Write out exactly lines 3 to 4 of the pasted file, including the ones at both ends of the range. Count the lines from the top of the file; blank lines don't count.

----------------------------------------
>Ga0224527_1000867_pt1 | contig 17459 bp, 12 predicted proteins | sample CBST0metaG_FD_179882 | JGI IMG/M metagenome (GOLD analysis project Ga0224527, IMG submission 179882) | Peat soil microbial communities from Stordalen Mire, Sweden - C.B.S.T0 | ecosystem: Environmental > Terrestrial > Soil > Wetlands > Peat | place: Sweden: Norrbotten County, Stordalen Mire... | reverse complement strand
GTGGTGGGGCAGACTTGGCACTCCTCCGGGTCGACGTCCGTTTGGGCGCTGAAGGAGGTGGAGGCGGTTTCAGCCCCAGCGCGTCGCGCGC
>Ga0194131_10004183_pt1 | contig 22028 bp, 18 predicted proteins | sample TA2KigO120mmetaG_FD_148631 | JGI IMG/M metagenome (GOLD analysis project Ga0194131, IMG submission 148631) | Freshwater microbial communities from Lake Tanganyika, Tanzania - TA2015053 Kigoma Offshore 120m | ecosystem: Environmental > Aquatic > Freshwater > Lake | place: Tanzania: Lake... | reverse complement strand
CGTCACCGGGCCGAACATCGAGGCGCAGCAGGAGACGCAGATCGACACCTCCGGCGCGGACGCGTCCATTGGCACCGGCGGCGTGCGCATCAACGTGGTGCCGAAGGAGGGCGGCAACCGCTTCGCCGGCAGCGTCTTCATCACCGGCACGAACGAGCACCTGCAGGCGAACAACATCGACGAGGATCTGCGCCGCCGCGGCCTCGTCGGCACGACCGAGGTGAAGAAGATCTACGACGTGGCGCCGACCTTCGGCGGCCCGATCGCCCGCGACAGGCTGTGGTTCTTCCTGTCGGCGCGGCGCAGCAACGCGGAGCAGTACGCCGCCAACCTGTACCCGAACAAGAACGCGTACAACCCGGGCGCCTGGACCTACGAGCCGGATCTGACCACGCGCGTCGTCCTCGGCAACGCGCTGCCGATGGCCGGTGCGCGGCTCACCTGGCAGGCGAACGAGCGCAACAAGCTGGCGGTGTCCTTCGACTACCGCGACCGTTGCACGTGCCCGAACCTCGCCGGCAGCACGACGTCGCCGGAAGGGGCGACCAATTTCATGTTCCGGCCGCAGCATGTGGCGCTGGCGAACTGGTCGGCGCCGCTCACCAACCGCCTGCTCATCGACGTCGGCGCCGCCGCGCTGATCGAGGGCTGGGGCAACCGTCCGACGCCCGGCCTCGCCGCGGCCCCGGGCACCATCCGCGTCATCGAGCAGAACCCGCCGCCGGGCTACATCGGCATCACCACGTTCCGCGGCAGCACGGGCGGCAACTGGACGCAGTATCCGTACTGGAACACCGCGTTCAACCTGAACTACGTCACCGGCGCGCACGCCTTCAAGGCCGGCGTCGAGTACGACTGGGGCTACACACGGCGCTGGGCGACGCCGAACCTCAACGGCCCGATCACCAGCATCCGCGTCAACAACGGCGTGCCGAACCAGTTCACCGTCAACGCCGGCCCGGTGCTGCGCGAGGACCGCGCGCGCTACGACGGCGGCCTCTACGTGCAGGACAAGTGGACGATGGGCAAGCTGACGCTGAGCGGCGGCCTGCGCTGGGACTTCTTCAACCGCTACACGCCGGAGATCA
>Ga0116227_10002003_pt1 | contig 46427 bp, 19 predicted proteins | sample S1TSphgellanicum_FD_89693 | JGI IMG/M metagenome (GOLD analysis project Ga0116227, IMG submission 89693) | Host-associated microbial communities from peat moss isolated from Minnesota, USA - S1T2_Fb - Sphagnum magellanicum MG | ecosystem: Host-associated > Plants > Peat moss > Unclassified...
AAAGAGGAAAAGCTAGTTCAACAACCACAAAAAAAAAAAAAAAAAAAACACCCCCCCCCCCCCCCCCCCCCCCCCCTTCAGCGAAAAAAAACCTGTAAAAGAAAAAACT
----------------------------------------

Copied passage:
>Ga0194131_10004183_pt1 | contig 22028 bp, 18 predicted proteins | sample TA2KigO120mmetaG_FD_148631 | JGI IMG/M metagenome (GOLD analysis project Ga0194131, IMG submission 148631) | Freshwater microbial communities from Lake Tanganyika, Tanzania - TA2015053 Kigoma Offshore 120m | ecosystem: Environmental > Aquatic > Freshwater > Lake | place: Tanzania: Lake... | reverse complement strand
CGTCACCGGGCCGAACATCGAGGCGCAGCAGGAGACGCAGATCGACACCTCCGGCGCGGACGCGTCCATTGGCACCGGCGGCGTGCGCATCAACGTGGTGCCGAAGGAGGGCGGCAACCGCTTCGCCGGCAGCGTCTTCATCACCGGCACGAACGAGCACCTGCAGGCGAACAACATCGACGAGGATCTGCGCCGCCGCGGCCTCGTCGGCACGACCGAGGTGAAGAAGATCTACGACGTGGCGCCGACCTTCGGCGGCCCGATCGCCCGCGACAGGCTGTGGTTCTTCCTGTCGGCGCGGCGCAGCAACGCGGAGCAGTACGCCGCCAACCTGTACCCGAACAAGAACGCGTACAACCCGGGCGCCTGGACCTACGAGCCGGATCTGACCACGCGCGTCGTCCTCGGCAACGCGCTGCCGATGGCCGGTGCGCGGCTCACCTGGCAGGCGAACGAGCGCAACAAGCTGGCGGTGTCCTTCGACTACCGCGACCGTTGCACGTGCCCGAACCTCGCCGGCAGCACGACGTCGCCGGAAGGGGCGACCAATTTCATGTTCCGGCCGCAGCATGTGGCGCTGGCGAACTGGTCGGCGCCGCTCACCAACCGCCTGCTCATCGACGTCGGCGCCGCCGCGCTGATCGAGGGCTGGGGCAACCGTCCGACGCCCGGCCTCGCCGCGGCCCCGGGCACCATCCGCGTCATCGAGCAGAACCCGCCGCCGGGCTACATCGGCATCACCACGTTCCGCGGCAGCACGGGCGGCAACTGGACGCAGTATCCGTACTGGAACACCGCGTTCAACCTGAACTACGTCACCGGCGCGCACGCCTTCAAGGCCGGCGTCGAGTACGACTGGGGCTACACACGGCGCTGGGCGACGCCGAACCTCAACGGCCCGATCACCAGCATCCGCGTCAACAACGGCGTGCCGAACCAGTTCACCGTCAACGCCGGCCCGGTGCTGCGCGAGGACCGCGCGCGCTACGACGGCGGCCTCTACGTGCAGGACAAGTGGACGATGGGCAAGCTGACGCTGAGCGGCGGCCTGCGCTGGGACTTCTTCAACCGCTACACGCCGGAGATCA